The author meets Macklemore.
For many years, I was the constant in my ex's life. I took care of him, much like I now take care of my children. As much as I didn't want to take on his problems, I felt trapped by my love for him. I didn't want to enable him, but I also couldn't allow him to fail without destroying our home, our finances, and even our marriage.
I'll admit that I have a somewhat unhealthy obsession with Macklemore. I've seen him perform twice and I've even waited in line for four hours to meet him. I'm a white girl living in Seattle, so my Macklemore obsession is pretty much a prerequisite.
That said, as much as I love Macklemore's music (social justice and gay rights? Yes please!), I also relate to many of his struggles, including his longstanding battle to remain clean and sober. In fact, when I read that he had relapsed (again), I full on ugly-cried.
As absurd as it sounds, one of my first impulses was to write an article to Macklemore himself. I wanted to warn him that his addiction will destroy the family he is building with his fiancée and new baby. I wanted to remind him that he will never kick his addiction until he delves into the psychological reasons he drinks — after all, studies show that addiction treatment is dramatically more successful when combined with an appropriate mental health evaluation and treatment. But, above all, I wanted to implore him not to try to do this alone. He has nearly unlimited resources, and I wanted to beg him to check himself in to rehab instead of continuing to go at it alone.
As I churned through these thoughts, I began to recognize a familiar pattern. Even now, six years after I left my alcoholic husband, my first instinct was still to take on someone else's addiction. So many years later, a part of me still believes that it's my job to save an addict from himself. Even if that addict is a famous singer who has family, friends, and probably even a staff of professionals to help him through his recovery.
I have written before about my experience as the wife of a (mostly) untreated alcoholic. My life with my ex-husband was built on quicksand, and punctuated by chaos. Although he managed to remain sober during the lengthy period of time it took to conceive our twin daughters, and even through most of my pregnancy, he began to drink again when I was admitted to the hospital for six weeks before their birth. Afterwards, he, like Macklemore, viewed his newborn daughters as his reason and motivation to remain sober, and during his two months of paternity leave he was a model father: He changed diapers, fed babies, and even kept me supplied with snacks and encouragement as I struggled to breastfeed two preemies. Those early months were as idyllic as life with twin newborns can be, until the day he went back to work and his co-workers took him out to "celebrate." That one night was all it took to unravel months of sobriety, and my ex has spent much more time drunk than sober in the seven years since.
For many years, I was the constant in my ex's life. I took care of him, much like I now take care of my children. As much as I didn't want to take on his problems, I felt trapped by my love for him. I didn't want to enable him, but I also couldn't allow him to fail without destroying our home, our finances, and even our marriage. I set boundaries and limits, but he immediately violated them.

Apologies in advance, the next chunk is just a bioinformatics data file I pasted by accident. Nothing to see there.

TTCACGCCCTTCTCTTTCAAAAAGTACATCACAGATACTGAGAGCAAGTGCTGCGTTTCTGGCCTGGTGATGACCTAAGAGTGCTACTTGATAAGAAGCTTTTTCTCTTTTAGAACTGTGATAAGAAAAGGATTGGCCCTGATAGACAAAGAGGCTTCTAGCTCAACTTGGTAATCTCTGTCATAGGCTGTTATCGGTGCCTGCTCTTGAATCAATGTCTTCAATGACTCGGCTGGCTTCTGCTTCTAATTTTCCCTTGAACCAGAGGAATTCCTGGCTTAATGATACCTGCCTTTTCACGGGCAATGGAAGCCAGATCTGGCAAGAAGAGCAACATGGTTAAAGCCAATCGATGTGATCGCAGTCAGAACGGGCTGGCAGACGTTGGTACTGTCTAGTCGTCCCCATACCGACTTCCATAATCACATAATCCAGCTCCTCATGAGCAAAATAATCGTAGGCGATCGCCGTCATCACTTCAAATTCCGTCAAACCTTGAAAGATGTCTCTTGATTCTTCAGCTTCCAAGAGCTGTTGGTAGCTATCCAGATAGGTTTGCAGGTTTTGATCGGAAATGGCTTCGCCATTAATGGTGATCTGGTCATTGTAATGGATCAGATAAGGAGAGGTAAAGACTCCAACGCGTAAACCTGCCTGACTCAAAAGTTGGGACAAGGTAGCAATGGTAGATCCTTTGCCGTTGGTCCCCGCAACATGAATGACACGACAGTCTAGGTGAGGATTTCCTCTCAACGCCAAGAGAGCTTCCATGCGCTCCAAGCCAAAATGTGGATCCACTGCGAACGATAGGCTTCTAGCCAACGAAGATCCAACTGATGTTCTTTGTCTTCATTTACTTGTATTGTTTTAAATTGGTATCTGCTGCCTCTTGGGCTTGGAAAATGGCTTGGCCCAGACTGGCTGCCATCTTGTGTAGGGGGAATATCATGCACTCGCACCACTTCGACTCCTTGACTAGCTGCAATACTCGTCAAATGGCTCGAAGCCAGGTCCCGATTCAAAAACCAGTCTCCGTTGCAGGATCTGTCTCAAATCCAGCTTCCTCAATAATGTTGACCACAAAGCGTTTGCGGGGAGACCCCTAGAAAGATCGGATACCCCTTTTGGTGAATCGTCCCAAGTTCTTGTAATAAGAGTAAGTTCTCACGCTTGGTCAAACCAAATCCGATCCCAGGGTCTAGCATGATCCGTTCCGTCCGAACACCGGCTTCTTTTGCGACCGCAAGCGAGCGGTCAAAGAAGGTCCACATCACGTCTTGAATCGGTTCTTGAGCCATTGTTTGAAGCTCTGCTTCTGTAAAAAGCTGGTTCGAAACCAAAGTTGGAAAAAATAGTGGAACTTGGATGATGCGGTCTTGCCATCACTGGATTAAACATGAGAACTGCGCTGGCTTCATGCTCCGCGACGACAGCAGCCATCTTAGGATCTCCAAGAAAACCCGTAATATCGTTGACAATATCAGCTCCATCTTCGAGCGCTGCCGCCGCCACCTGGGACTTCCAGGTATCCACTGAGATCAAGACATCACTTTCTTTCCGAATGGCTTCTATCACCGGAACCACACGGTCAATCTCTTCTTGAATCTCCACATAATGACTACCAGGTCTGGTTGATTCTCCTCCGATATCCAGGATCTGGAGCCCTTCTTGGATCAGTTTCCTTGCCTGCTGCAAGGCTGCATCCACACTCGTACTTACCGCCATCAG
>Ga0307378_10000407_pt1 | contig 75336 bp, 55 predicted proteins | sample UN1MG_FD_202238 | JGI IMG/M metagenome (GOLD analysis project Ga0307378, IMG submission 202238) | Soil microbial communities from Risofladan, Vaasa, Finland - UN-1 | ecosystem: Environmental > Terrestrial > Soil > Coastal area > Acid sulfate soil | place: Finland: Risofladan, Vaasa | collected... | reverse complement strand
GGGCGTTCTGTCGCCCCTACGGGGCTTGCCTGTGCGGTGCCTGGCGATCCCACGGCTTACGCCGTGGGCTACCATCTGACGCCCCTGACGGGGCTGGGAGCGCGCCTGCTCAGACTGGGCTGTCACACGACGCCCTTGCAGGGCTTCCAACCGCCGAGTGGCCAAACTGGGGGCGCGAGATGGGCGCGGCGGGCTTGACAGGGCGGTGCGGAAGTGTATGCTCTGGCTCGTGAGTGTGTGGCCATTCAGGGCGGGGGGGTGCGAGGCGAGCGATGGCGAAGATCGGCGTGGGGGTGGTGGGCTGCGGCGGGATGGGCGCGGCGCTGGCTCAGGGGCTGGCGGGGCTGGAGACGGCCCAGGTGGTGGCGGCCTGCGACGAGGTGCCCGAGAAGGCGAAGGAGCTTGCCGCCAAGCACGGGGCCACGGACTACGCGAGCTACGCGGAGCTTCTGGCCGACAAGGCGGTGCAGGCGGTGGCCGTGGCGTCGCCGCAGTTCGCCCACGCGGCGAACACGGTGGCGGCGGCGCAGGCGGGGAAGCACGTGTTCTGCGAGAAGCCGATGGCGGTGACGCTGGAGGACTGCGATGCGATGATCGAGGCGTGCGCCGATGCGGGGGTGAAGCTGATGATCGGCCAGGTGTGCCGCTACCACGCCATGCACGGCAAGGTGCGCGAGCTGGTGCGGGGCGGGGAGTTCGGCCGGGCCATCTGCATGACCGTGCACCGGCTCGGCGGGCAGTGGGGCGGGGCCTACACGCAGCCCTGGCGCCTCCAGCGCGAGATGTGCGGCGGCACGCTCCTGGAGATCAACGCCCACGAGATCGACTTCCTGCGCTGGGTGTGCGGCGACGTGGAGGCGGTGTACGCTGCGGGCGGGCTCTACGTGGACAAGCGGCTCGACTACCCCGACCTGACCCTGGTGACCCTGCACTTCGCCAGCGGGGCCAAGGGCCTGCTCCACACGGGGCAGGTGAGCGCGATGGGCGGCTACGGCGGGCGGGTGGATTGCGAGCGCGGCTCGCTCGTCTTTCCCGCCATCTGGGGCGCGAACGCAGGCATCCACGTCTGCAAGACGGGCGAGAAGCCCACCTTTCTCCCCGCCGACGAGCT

It wasn't easy to leave. My ex and I had been together our entire adult lives, and we had twin infants. I remember feeling as if I simply couldn't survive without him. If addiction is a disease, it also felt like I was abandoning him to it. "What kind of wife leaves a husband with an illness?" I asked myself. I know the answer now: The kind of wife who values and respects herself enough not to allow herself to be treated like that.
In the years since our daughters were born, my ex has dated many women. All or at least most of them tried to help him, and for awhile I kept trying to help him, too. But nothing ever worked — he flirted with sobriety many times, but never managed to commit. His relationships crumbled and eroded, and he hasn't seen those little girls who were once his reason not to drink for more than a year now.
Not that long ago, my ex contacted me to tell me that he was facing homelessness. For weeks, I asked myself what I would tell my daughters someday if they asked me why I allowed their father to live under a bridge, if it came to that. Eventually, I knew that I would tell them that sometimes doing the right thing feels terrible, but it's still the right thing to do. For me, for them, and even for him.
I don't know what it's like to be an addict. I don't keep alcohol in my house out of habit, even after all of these years, and even the rare cocktail I have with a nice dinner out feels illicit. I guard myself against the prospect of an addiction that doesn't exist because I have watched it destroy a man. I refuse to allow it to lay claim me, too.
What I do know is what it is like to be the wife of an addict, and those years taught me to claim responsibility for addictions that aren't my own. Thankfully, while that is still my first instinct, I have come far enough now to pause and remind myself that I am no one's caretaker. I am not responsible for my ex-husband's addiction, and I am certainly not responsible for Macklemore's.
There is no amount of love or logic that will conquer an addiction. My life is better for having known my ex, but it's also exponentially better for having left. I didn't know that six years ago, when I was still awash in the misery and despair of living with an addict, but I know that now. And, as Macklemore would say, that's "a damn good place to start."